“The assertion that getting legal counsel was a delay tactic is patently false,” Phillips said. “We worked with our insurer and our risk management agency on the next steps that we should take. They recommended that we get an attorney. We have been cooperating and working with the outside agencies on the investigation and working with our attorneys to ensure we’re complying. We’re taking this matter as seriously as possible.”

A special meeting of the Canton City Council was held Monday, July 31, to discuss the status of the Canton Police Department. Fellinger said “no clear plan for moving forward” was created at that meeting.  

However, Phillips said Allen, now the chief of the department, was placed on administrative leave that night. He also said officers Toby Moss and Abigail Lyon turned in their resignations afterward to take positions with the Lewis County Sheriff’s Department, leaving Dylan Ferreira as the department’s only officer.

Phillips admitted difficulty in attracting law enforcement officers to work in small departments like Canton. He also has his eye on Monday’s Quincy City Council meeting when aldermen will review two proposals regarding residency requirements for Quincy police officers. The Policemen’s Benevolent and Protective Association Unit 12 wants residency requirements to allow people within a 40-mile radius of the police department to work in Quincy.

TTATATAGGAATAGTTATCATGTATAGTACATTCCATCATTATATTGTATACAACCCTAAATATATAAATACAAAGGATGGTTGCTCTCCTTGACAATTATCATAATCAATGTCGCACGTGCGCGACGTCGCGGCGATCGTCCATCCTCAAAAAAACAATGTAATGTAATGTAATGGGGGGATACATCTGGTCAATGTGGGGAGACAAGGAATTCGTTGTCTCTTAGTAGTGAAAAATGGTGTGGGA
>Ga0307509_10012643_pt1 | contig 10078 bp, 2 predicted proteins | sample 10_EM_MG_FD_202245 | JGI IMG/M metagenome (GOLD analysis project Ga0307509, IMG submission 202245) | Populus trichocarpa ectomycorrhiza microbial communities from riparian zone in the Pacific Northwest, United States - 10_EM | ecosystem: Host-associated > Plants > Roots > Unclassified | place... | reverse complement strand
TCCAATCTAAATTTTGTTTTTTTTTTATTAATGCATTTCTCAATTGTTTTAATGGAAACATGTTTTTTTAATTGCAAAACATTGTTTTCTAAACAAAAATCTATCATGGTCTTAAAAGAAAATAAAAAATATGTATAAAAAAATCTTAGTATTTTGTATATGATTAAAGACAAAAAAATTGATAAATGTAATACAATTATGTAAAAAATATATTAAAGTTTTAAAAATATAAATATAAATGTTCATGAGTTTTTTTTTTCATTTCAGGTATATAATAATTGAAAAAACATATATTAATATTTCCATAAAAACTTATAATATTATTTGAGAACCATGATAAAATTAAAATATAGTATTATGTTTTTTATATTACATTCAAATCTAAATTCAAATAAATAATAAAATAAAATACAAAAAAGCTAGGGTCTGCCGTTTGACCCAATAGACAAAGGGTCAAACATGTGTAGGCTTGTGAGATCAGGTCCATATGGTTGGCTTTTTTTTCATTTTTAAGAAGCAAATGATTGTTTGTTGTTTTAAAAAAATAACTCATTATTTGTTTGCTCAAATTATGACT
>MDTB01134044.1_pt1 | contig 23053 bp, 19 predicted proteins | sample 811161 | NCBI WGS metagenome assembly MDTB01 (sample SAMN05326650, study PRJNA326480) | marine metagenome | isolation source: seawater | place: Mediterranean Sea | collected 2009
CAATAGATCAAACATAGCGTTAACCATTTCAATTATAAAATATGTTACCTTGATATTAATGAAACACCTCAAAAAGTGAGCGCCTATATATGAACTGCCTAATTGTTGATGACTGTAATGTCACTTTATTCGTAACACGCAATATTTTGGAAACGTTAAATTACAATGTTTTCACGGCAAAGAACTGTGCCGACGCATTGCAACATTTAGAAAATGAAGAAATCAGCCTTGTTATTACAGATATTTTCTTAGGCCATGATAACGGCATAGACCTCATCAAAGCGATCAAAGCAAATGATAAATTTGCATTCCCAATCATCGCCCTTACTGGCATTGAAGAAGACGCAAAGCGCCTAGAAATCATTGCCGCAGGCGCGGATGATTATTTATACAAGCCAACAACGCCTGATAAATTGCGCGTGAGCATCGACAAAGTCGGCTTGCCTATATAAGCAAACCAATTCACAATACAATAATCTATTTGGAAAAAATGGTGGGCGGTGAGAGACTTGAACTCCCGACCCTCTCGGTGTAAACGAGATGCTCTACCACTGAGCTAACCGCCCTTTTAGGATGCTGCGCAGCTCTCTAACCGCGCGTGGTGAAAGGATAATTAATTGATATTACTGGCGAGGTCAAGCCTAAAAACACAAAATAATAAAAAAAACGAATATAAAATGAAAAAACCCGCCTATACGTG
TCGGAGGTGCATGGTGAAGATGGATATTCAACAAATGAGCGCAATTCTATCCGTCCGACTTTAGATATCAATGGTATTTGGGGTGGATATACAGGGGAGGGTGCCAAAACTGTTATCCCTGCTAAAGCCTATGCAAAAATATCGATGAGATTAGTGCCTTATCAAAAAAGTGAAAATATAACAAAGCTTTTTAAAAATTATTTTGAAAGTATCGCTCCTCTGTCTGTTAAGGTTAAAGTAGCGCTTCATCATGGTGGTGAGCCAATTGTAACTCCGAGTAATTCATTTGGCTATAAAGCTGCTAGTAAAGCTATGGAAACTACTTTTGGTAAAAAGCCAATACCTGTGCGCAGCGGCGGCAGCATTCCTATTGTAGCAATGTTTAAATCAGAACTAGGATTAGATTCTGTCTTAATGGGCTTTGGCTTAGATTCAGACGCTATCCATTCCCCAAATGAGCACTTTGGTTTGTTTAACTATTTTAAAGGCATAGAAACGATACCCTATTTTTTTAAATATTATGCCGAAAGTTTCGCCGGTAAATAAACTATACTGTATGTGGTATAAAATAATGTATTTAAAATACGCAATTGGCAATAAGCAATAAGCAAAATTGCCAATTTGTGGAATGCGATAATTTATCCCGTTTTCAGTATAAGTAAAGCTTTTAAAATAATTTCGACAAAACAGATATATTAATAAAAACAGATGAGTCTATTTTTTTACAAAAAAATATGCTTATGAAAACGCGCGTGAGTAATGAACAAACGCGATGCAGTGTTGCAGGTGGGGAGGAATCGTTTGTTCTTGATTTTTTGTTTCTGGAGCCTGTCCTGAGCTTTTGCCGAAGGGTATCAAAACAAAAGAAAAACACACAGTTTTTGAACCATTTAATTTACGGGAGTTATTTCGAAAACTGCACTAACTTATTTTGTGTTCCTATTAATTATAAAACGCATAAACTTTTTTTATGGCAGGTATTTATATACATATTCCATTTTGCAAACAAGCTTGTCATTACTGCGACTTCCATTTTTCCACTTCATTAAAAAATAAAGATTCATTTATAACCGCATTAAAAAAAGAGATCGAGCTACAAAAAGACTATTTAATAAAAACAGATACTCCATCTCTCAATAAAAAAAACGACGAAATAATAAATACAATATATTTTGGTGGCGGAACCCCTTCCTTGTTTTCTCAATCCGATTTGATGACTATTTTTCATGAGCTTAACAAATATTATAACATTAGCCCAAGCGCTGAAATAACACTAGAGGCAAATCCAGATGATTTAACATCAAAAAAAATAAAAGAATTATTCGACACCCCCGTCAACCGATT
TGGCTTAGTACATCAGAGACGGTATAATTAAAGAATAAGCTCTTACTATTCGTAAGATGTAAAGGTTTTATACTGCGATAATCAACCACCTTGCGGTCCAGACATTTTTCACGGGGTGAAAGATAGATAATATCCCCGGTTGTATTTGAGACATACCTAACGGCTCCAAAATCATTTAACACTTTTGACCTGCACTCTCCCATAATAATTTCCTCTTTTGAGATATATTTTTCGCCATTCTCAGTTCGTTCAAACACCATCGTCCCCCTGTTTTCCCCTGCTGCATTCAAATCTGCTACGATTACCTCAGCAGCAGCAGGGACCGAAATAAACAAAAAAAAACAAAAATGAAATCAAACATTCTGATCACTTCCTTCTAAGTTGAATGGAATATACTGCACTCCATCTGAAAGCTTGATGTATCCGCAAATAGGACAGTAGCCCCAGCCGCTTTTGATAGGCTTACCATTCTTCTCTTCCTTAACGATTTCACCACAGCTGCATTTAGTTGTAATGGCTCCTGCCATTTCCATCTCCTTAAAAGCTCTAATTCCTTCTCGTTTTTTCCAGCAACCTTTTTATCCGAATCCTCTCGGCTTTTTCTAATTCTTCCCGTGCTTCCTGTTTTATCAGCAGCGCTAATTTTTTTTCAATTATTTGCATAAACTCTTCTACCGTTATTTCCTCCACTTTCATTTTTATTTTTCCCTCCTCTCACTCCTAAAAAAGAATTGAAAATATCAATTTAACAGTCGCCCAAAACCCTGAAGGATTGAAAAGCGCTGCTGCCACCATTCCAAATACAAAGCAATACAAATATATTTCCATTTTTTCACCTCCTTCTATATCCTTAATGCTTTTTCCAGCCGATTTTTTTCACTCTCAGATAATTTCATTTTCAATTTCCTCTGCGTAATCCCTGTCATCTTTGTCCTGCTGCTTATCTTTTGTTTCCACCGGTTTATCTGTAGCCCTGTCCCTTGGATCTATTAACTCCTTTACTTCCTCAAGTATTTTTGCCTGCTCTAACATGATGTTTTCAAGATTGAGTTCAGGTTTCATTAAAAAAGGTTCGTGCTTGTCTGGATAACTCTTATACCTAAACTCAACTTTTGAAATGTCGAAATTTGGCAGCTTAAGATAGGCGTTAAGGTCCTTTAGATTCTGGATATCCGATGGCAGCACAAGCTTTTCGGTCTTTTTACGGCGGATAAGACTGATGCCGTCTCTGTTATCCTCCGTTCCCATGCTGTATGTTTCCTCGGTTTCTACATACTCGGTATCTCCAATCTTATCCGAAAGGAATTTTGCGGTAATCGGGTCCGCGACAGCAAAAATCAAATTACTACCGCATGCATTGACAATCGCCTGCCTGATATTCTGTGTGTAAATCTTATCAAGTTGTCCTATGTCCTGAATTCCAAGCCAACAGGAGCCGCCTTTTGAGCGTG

“It is difficult to attract people into small departments like this,” Phillips said. “If (Quincy opens) up the boundaries to 40 miles, it is going to be extremely difficult to maintain small municipal police forces. Some of our sheriff’s departments in our rural counties are going to suffer when you can go to a bigger department and your starting pay is going to be much higher.”

Phillips, the city’s mayor since 2011, said he wants citizen feedback on the idea of working with the Lewis County Sheriff’s Department.

“We have two schools here in the community, and schools unfortunately these days can be a target for violence,” he said. “We’re not sure if we would get adequate coverage (by contracting with the county for police service). … But you have to look at through the lens of recruitment. Honestly, with a department that is in the shape ours is in, it’s going to take a complete rebuild. We have to ask our citizens if they want to go through that time and expense of looking at rebuilding the department.